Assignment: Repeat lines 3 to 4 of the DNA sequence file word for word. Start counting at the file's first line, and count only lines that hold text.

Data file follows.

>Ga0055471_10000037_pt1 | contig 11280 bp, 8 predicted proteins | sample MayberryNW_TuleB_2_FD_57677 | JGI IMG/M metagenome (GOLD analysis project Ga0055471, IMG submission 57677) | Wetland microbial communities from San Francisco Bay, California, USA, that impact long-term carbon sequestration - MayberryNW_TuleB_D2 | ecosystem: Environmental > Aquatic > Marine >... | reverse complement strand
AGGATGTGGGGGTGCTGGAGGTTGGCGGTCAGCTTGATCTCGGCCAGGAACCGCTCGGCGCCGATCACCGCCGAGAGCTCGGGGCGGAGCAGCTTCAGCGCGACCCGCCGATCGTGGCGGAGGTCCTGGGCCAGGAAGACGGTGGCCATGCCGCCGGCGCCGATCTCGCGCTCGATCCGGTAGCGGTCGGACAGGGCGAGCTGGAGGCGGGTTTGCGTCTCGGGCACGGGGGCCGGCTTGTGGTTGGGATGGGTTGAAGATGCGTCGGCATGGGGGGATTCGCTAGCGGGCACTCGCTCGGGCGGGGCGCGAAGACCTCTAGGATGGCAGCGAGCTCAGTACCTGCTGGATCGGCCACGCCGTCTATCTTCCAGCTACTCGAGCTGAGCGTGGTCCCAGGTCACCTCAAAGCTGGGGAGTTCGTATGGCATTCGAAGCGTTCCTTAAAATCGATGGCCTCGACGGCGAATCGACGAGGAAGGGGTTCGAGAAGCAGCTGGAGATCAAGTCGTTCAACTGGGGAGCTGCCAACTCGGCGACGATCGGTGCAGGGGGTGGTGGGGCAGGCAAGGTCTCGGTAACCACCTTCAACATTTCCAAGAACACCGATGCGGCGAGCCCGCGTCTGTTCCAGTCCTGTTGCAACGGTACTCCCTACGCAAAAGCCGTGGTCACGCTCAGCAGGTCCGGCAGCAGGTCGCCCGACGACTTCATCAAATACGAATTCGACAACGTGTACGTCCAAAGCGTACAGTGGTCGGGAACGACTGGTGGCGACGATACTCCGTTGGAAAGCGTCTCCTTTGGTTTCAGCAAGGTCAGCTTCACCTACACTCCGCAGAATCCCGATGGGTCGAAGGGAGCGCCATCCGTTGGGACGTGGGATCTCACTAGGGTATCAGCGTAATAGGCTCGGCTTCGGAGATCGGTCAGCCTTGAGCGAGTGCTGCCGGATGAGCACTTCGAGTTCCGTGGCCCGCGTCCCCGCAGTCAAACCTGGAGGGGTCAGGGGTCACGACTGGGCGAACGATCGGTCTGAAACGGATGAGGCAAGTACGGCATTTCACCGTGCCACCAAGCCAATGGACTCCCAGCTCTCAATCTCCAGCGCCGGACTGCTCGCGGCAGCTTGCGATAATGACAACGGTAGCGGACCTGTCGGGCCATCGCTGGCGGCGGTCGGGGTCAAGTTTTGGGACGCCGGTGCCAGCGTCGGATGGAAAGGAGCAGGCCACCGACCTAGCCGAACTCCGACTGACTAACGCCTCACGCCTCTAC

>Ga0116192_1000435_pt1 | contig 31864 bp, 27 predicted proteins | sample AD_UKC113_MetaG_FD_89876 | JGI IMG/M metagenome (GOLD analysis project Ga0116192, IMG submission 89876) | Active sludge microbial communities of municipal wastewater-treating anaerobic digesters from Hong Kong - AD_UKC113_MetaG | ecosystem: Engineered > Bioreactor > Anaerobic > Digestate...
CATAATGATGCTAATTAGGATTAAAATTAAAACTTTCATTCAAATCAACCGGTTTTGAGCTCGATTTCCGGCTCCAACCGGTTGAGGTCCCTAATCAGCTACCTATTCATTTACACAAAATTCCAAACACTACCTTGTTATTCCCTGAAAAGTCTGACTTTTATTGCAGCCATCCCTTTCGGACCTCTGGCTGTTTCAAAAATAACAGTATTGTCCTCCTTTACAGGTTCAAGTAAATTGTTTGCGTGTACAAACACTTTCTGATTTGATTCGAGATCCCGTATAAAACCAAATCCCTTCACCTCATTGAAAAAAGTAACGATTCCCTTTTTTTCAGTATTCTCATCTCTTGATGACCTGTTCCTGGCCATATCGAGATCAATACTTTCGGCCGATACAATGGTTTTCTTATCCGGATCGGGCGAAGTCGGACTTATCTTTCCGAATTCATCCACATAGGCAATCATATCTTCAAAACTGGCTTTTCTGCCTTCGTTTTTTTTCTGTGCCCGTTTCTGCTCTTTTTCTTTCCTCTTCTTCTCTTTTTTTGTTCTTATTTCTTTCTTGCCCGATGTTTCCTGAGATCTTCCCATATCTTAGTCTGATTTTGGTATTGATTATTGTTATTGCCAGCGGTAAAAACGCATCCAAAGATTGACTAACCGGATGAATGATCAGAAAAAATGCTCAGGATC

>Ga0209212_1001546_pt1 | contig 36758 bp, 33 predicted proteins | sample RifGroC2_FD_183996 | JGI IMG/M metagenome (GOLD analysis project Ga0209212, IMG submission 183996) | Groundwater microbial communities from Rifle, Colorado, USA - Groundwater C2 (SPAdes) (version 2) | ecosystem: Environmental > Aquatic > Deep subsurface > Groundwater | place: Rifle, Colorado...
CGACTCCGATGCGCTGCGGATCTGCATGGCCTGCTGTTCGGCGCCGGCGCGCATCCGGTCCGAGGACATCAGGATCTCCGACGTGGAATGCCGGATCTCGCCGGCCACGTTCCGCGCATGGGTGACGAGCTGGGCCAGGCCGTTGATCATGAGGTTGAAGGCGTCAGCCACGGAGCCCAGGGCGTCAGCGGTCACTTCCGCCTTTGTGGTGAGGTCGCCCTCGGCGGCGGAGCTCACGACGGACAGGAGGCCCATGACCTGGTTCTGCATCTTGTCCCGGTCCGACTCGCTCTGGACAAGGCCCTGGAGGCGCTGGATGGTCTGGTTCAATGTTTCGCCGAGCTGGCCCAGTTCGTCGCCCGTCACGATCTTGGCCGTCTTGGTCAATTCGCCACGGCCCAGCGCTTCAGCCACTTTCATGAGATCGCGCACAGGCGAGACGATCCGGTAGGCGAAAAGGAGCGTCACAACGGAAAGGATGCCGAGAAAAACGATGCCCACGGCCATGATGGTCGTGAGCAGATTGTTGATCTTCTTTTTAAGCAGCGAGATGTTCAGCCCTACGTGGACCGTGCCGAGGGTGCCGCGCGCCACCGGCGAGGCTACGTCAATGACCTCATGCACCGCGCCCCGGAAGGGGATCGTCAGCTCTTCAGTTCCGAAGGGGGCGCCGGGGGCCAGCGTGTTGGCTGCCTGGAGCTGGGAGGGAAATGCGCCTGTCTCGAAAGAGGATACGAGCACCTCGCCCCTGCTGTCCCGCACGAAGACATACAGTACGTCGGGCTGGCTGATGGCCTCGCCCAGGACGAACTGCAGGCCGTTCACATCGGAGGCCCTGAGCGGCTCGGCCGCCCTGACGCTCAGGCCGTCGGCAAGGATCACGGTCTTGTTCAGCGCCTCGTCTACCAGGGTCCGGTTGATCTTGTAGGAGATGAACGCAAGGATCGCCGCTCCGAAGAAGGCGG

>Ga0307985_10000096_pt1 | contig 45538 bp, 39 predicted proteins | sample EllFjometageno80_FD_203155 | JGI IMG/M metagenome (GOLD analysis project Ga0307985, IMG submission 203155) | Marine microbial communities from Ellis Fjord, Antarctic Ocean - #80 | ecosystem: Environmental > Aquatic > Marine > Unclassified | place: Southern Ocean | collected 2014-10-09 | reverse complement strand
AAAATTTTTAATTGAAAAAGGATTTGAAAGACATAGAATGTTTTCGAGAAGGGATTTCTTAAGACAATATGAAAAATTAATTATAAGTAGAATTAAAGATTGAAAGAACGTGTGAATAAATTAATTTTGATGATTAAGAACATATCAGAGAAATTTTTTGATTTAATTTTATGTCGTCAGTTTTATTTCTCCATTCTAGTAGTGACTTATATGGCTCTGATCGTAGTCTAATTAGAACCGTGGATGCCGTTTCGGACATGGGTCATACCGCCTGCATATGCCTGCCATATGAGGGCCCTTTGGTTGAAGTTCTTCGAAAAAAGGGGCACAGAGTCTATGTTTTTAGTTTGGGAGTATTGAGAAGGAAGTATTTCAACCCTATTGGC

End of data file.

>Ga0116192_1000435_pt1 | contig 31864 bp, 27 predicted proteins | sample AD_UKC113_MetaG_FD_89876 | JGI IMG/M metagenome (GOLD analysis project Ga0116192, IMG submission 89876) | Active sludge microbial communities of municipal wastewater-treating anaerobic digesters from Hong Kong - AD_UKC113_MetaG | ecosystem: Engineered > Bioreactor > Anaerobic > Digestate...
CATAATGATGCTAATTAGGATTAAAATTAAAACTTTCATTCAAATCAACCGGTTTTGAGCTCGATTTCCGGCTCCAACCGGTTGAGGTCCCTAATCAGCTACCTATTCATTTACACAAAATTCCAAACACTACCTTGTTATTCCCTGAAAAGTCTGACTTTTATTGCAGCCATCCCTTTCGGACCTCTGGCTGTTTCAAAAATAACAGTATTGTCCTCCTTTACAGGTTCAAGTAAATTGTTTGCGTGTACAAACACTTTCTGATTTGATTCGAGATCCCGTATAAAACCAAATCCCTTCACCTCATTGAAAAAAGTAACGATTCCCTTTTTTTCAGTATTCTCATCTCTTGATGACCTGTTCCTGGCCATATCGAGATCAATACTTTCGGCCGATACAATGGTTTTCTTATCCGGATCGGGCGAAGTCGGACTTATCTTTCCGAATTCATCCACATAGGCAATCATATCTTCAAAACTGGCTTTTCTGCCTTCGTTTTTTTTCTGTGCCCGTTTCTGCTCTTTTTCTTTCCTCTTCTTCTCTTTTTTTGTTCTTATTTCTTTCTTGCCCGATGTTTCCTGAGATCTTCCCATATCTTAGTCTGATTTTGGTATTGATTATTGTTATTGCCAGCGGTAAAAACGCATCCAAAGATTGACTAACCGGATGAATGATCAGAAAAAATGCTCAGGATC